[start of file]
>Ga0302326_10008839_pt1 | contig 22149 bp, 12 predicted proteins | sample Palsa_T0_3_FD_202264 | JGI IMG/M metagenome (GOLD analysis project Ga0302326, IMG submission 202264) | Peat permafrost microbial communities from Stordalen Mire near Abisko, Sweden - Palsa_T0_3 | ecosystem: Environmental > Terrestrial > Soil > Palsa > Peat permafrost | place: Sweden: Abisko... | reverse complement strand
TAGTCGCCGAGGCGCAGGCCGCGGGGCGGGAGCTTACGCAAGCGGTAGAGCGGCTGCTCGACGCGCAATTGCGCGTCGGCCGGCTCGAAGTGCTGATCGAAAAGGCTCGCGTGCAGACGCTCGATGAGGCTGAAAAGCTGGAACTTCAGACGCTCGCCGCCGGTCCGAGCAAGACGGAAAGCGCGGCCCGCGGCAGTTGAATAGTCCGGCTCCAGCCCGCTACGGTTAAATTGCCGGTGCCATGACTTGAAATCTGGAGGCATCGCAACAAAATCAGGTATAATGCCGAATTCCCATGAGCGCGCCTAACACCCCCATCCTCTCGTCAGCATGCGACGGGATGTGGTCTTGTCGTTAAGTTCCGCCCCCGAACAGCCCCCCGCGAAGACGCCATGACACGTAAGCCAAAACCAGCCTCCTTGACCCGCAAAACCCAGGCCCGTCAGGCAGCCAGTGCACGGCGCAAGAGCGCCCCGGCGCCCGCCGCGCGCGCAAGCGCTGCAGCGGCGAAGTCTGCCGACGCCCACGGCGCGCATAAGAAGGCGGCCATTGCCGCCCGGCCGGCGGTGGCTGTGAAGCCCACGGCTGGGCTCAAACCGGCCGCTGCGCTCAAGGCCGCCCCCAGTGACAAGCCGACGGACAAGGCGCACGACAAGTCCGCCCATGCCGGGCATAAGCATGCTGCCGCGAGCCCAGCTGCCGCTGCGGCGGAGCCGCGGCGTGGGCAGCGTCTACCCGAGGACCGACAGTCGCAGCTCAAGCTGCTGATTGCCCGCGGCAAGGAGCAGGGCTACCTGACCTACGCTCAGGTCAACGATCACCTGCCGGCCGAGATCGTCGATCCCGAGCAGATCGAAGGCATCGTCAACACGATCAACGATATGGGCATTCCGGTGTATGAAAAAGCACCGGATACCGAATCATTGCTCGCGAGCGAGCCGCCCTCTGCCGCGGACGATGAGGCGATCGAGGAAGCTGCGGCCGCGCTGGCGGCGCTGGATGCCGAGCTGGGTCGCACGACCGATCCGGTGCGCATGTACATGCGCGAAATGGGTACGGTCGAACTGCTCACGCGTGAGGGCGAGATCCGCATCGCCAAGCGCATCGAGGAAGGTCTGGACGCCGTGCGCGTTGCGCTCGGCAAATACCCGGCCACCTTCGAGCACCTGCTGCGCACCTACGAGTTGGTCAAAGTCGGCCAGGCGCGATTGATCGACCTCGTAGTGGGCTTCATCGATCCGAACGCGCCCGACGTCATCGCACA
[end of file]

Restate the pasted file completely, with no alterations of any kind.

>Ga0302326_10008839_pt1 | contig 22149 bp, 12 predicted proteins | sample Palsa_T0_3_FD_202264 | JGI IMG/M metagenome (GOLD analysis project Ga0302326, IMG submission 202264) | Peat permafrost microbial communities from Stordalen Mire near Abisko, Sweden - Palsa_T0_3 | ecosystem: Environmental > Terrestrial > Soil > Palsa > Peat permafrost | place: Sweden: Abisko... | reverse complement strand
TAGTCGCCGAGGCGCAGGCCGCGGGGCGGGAGCTTACGCAAGCGGTAGAGCGGCTGCTCGACGCGCAATTGCGCGTCGGCCGGCTCGAAGTGCTGATCGAAAAGGCTCGCGTGCAGACGCTCGATGAGGCTGAAAAGCTGGAACTTCAGACGCTCGCCGCCGGTCCGAGCAAGACGGAAAGCGCGGCCCGCGGCAGTTGAATAGTCCGGCTCCAGCCCGCTACGGTTAAATTGCCGGTGCCATGACTTGAAATCTGGAGGCATCGCAACAAAATCAGGTATAATGCCGAATTCCCATGAGCGCGCCTAACACCCCCATCCTCTCGTCAGCATGCGACGGGATGTGGTCTTGTCGTTAAGTTCCGCCCCCGAACAGCCCCCCGCGAAGACGCCATGACACGTAAGCCAAAACCAGCCTCCTTGACCCGCAAAACCCAGGCCCGTCAGGCAGCCAGTGCACGGCGCAAGAGCGCCCCGGCGCCCGCCGCGCGCGCAAGCGCTGCAGCGGCGAAGTCTGCCGACGCCCACGGCGCGCATAAGAAGGCGGCCATTGCCGCCCGGCCGGCGGTGGCTGTGAAGCCCACGGCTGGGCTCAAACCGGCCGCTGCGCTCAAGGCCGCCCCCAGTGACAAGCCGACGGACAAGGCGCACGACAAGTCCGCCCATGCCGGGCATAAGCATGCTGCCGCGAGCCCAGCTGCCGCTGCGGCGGAGCCGCGGCGTGGGCAGCGTCTACCCGAGGACCGACAGTCGCAGCTCAAGCTGCTGATTGCCCGCGGCAAGGAGCAGGGCTACCTGACCTACGCTCAGGTCAACGATCACCTGCCGGCCGAGATCGTCGATCCCGAGCAGATCGAAGGCATCGTCAACACGATCAACGATATGGGCATTCCGGTGTATGAAAAAGCACCGGATACCGAATCATTGCTCGCGAGCGAGCCGCCCTCTGCCGCGGACGATGAGGCGATCGAGGAAGCTGCGGCCGCGCTGGCGGCGCTGGATGCCGAGCTGGGTCGCACGACCGATCCGGTGCGCATGTACATGCGCGAAATGGGTACGGTCGAACTGCTCACGCGTGAGGGCGAGATCCGCATCGCCAAGCGCATCGAGGAAGGTCTGGACGCCGTGCGCGTTGCGCTCGGCAAATACCCGGCCACCTTCGAGCACCTGCTGCGCACCTACGAGTTGGTCAAAGTCGGCCAGGCGCGATTGATCGACCTCGTAGTGGGCTTCATCGATCCGAACGCGCCCGACGTCATCGCACA